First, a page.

Empagliflozin Retains Benefits in ‘True’ HFpEF Patients

An analysis of the EMPEROR-Preserved trial affirmed a wide-ranging impact in patients with LVEF ≥ 50%.

Empagliflozin Retains Benefits in ‘True’ HFpEF Patients

Empagliflozin (Jardiance; Boehringer Ingelheim/Eli Lilly) provides a wide range of benefits in patients with “true” heart failure and preserved ejection fraction (HFpEF) , meaning an LVEF of 50% or greater, EMPEROR-Preserved investigators report.

The main results of the placebo-controlled trial, released over the summer, showed that the sodium-glucose cotransporter 2 (SGLT2) inhibitor lowers the risk of CV death/hospitalization for heart failure in patients with HFpEF. But some commentators questioned whether EMPEROR-Preserved was truly a trial of HFpEF because it included patients with ejection fractions between 41% and 49%—considered “midrange” or “mildly reduced” in practice guidelines.

To address that uncertainty, the trial investigators performed a detailed analysis of patients with an LVEF of 50% or higher. Stefan Anker, MD, PhD (Charité – Universitätsmedizin Berlin, Germany), presented the results during a late-breaking science session at the recent virtual American Heart Association 2021 Scientific Sessions.

The analysis demonstrates that empagliflozin maintains its benefits in terms of hard clinical outcomes, quality of life, symptom status, and kidney function.

“Here we have a successful trial overall but also a successful trial for this specific population that is now considered the HFpEF population by most recent guidelines, with 50% and higher ejection fraction,” Anker concluded during his presentation.

Empagliflozin had previously proven successful in patients with heart failure and reduced ejection fraction (HFrEF) in the EMPEROR-Reduced trial, which included patients with an LVEF below 40%.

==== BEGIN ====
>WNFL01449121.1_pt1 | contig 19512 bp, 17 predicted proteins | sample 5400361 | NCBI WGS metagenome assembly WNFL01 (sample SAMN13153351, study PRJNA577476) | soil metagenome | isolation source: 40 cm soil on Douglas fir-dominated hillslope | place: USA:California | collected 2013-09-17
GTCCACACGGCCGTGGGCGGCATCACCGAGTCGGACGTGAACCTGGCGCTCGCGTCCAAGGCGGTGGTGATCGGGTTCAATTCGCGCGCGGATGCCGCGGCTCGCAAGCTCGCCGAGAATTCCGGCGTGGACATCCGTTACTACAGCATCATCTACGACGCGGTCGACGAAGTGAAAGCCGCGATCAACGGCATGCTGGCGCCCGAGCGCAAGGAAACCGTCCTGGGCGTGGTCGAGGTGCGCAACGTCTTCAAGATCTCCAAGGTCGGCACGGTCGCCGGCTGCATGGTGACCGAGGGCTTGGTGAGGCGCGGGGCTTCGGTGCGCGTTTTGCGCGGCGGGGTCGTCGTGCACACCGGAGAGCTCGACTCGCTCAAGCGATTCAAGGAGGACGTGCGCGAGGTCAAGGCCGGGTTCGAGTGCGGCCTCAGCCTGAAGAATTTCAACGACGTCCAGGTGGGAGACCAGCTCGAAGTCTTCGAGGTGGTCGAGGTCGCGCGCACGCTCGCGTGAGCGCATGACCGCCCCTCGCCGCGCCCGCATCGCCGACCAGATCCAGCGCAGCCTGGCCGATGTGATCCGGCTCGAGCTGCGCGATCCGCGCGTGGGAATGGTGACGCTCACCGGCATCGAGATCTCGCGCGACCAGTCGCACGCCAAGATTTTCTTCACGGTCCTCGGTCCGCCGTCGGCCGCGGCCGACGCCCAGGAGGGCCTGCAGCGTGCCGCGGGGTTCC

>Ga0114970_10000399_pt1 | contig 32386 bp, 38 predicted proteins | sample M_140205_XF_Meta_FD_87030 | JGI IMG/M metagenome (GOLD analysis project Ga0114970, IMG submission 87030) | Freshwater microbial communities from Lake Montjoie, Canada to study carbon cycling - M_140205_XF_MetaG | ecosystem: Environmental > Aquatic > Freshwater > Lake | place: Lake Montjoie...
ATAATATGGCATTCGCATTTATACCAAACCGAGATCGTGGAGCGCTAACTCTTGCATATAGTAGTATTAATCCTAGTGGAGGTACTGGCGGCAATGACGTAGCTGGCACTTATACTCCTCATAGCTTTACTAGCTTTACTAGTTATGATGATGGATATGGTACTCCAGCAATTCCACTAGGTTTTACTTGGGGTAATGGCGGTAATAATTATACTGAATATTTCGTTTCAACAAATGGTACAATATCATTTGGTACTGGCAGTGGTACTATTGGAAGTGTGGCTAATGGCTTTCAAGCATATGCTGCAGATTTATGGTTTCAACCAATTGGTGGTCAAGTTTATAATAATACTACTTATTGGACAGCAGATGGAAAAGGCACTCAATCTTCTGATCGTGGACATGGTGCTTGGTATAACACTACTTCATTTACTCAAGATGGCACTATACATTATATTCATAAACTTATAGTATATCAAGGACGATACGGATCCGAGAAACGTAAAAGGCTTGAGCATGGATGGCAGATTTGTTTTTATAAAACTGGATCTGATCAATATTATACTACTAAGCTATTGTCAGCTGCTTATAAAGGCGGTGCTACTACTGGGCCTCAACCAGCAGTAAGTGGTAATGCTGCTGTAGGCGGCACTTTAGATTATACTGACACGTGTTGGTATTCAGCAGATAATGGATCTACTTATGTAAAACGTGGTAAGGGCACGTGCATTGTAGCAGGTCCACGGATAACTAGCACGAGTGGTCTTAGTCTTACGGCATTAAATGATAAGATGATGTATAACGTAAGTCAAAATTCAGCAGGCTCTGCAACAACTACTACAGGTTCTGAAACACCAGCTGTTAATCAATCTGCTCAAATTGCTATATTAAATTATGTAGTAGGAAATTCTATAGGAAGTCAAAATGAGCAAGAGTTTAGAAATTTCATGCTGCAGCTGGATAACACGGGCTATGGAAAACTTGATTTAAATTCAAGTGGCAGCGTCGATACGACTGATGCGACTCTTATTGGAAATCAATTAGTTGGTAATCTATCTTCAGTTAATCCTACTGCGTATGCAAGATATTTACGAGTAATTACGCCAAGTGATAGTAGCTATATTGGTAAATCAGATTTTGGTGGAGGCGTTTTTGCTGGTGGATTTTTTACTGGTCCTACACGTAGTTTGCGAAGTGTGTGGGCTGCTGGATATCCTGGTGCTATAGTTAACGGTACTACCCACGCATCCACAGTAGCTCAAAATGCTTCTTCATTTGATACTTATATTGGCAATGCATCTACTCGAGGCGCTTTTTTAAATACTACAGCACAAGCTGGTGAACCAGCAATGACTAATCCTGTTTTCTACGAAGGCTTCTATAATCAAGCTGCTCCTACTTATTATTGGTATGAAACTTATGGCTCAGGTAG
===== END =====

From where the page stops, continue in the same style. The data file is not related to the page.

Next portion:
On that backdrop, this new analysis of EMPEROR-Preserved “extends our knowledge of the benefits of this agent, empagliflozin, across the wide range of left ventricular ejection fraction,” said study discussant Mary Norine Walsh, MD (St. Vincent Health, Indianapolis, IN), highlighting the fact that women made up half of patients enrolled in the trial who had an LVEF of 50% of higher. “Women are differentially disadvantaged by lack of information on guideline-directed medical therapy, so this is good news for our women patients.”

Importantly, the benefits of empagliflozin were not significantly attenuated at higher ejection fractions in this analysis, which contrasts somewhat with what was seen when the main results were presented back in August.

The take-home message, said Walsh, is that “clinicians who are busy can now refer less to ejection fraction” and focus more on “what the phenotype of their patient is with regard to whether or not they can use this important therapy. We don’t have to stop [and] reassess left ventricular ejection fraction with echocardiography or other imaging modalities before we decide what we need for our patients.”

Similar Effects Regardless of LVEF

EMPEROR-Preserved enrolled 5,988 patients with chronic HF, NYHA class II to IV symptoms, an LVEF greater than 40%, and either structural heart disease or a hospitalization for HF in the past year. Before getting randomized to empagliflozin or placebo, patients were stratified by baseline LVEF, and ultimately the trial included 4,005 patients with an ejection fraction of 50% or greater and 1,983 patients with an ejection fraction of 41% to 49%. That latter range “is considered maybe not so much heart failure with a preserved ejection fraction in the true sense,” Anker noted. In fact, the latest European guidelines considered EFs in that range “mildly reduced.”

In the patients with an LVEF of at least 50%, empagliflozin was associated with a significant reduction in the primary composite endpoint of CV death or first HF hospitalization (6.7 vs 8.0 events per 100 patient-years; HR 0.83; 95% CI 0.71-0.98). That was driven by a reduction in first HF hospitalizations (4.5 vs 5.7 per 100 patient-years; HR 0.78; 95% CI 0.64-0.95), with no significant difference in CV death.